6 Wildly Creative Cleaning Hacks For Every Room In Your House

05/08/2014 10:42 am ET | Updated Jul 18, 2014

Spring cleaning has arrived, but before you spend hours on end tidying up, use these experts' shortcuts for how to get everything from your mattress to your bathtub looking brand new again.

By Pamela Masin

cleaning hacks

The Liquor That Doubles as a Mattress Refresher

Hold the tonic and lime -- vodka has a new use that has less to do with your Saturday night and more to do with where you sleep when you arrive home. That's right, vodka can be used as a way to clean your mattress, which is often an overlooked task, even though you sleep -- i.e., sweat -- on it every night. The alcohol kills odor-causing bacteria while it also disinfects the mattress—unlike cleaning sprays that often only mask smells with a scent. Not to mention a cheap 750-ml bottle (25.36 fluid ounces) of vodka costs less than $10, while a 16.9-fluid-ounce cleaning spray costs around $5 and won't last nearly as long. This is why Jolie Kerr, cleaning expert and author of My Boyfriend Barfed in My Handbag and Other Things You Can't Ask Martha, suggests vodka as an easy cleaning solution. Simply pour vodka into a spray bottle, distribute it evenly across your mattress by spritzing and leave it to air-dry before remaking your bed. "The key is to spritz the mattress lightly -- you don't want to saturate it, or else it will never dry," says Kerr.

cleaning hacks

The Spray That Gets Rid of Those Unmentionable Bedroom Invaders

Researchers at Alexandria University in Egypt found certain essential oils to be effective at killing dust mites—the invisible-unless-under-a-microscope creatures that tend to live in bedding, carpets, furniture and drapes. If you want to keep your allergies at bay, eucalyptus and clove were proven to be the most effective oils for eliminating household dust mites. Add around 10 drops of an oil in with your laundry detergent when you wash your sheets in hot water; fill a spray bottle with 1 quart of water and 20 drops of an oil to spray on upholstery; or, put baking soda in a sifter and add in 10 drops of an essential oil to shake across carpeting. Then leave the mixture on the floor for 30 minutes and vacuum it up.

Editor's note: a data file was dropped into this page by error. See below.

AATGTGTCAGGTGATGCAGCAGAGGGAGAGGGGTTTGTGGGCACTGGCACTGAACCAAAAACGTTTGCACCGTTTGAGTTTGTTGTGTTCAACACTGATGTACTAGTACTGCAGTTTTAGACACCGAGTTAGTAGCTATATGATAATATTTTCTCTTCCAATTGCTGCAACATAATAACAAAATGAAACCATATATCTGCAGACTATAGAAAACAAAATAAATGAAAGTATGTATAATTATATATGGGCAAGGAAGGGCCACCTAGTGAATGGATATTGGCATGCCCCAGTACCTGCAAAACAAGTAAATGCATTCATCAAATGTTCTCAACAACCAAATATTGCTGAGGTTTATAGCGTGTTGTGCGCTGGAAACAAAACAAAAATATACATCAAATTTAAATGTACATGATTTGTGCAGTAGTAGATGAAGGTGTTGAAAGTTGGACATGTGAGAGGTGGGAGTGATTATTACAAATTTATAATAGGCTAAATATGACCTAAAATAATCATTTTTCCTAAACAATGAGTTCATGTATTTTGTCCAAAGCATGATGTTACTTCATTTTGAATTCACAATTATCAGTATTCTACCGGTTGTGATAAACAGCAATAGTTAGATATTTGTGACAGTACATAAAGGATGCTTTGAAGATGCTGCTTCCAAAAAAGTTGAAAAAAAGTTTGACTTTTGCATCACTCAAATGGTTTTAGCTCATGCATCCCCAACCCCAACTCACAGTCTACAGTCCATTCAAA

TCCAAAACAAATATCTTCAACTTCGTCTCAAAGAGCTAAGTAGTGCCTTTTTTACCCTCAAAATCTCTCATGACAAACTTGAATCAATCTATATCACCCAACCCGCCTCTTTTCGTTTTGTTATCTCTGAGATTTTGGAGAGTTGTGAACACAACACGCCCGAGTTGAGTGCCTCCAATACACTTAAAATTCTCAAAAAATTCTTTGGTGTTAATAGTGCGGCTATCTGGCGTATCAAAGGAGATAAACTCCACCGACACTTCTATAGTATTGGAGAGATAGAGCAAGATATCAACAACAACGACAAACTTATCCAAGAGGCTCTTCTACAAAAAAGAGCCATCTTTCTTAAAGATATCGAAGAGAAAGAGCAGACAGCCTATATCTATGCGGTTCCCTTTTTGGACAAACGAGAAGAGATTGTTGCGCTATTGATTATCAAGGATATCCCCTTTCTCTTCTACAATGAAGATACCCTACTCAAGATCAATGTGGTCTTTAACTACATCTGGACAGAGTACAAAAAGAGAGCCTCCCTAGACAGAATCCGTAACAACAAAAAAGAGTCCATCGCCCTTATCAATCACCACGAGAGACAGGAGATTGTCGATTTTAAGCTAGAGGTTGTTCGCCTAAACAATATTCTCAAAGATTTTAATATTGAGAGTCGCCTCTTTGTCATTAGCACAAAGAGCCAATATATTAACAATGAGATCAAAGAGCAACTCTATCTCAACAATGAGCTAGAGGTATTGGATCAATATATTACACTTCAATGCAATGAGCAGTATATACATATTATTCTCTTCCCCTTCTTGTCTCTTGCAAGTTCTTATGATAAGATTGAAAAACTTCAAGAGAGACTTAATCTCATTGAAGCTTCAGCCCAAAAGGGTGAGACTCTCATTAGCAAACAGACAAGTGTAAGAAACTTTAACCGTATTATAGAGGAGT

cleaning hacks

The Fruit That Cleans Your Microwave in a Zap

It's bad enough that you completely blackened your bag of popcorn, but even worse when that distinct smell makes its way into every food you put in the microwave for weeks afterward -- even after you have cleaned the microwave with soap and water. Tricky smells, such as from burnt foods, are easily absorbed into the microwave and take more than a good scouring to get rid of. Kerr says the easiest way to deodorize a microwave and clean it is to cut a lemon in half, sprinkle it with some kosher salt and then to scrub the microwave interior with it. "The scent of the lemon, combined with the citric acid will help to neutralize any lingering odors." And for those of us who just wish the smell would go away on its own, this trick comes pretty close: Put a bowl of white vinegar in the microwave and shut the door. "You don't even need to turn it on," says Kerr. "Just let the vinegar work its magic for an hour, or so, and the smells will be gone."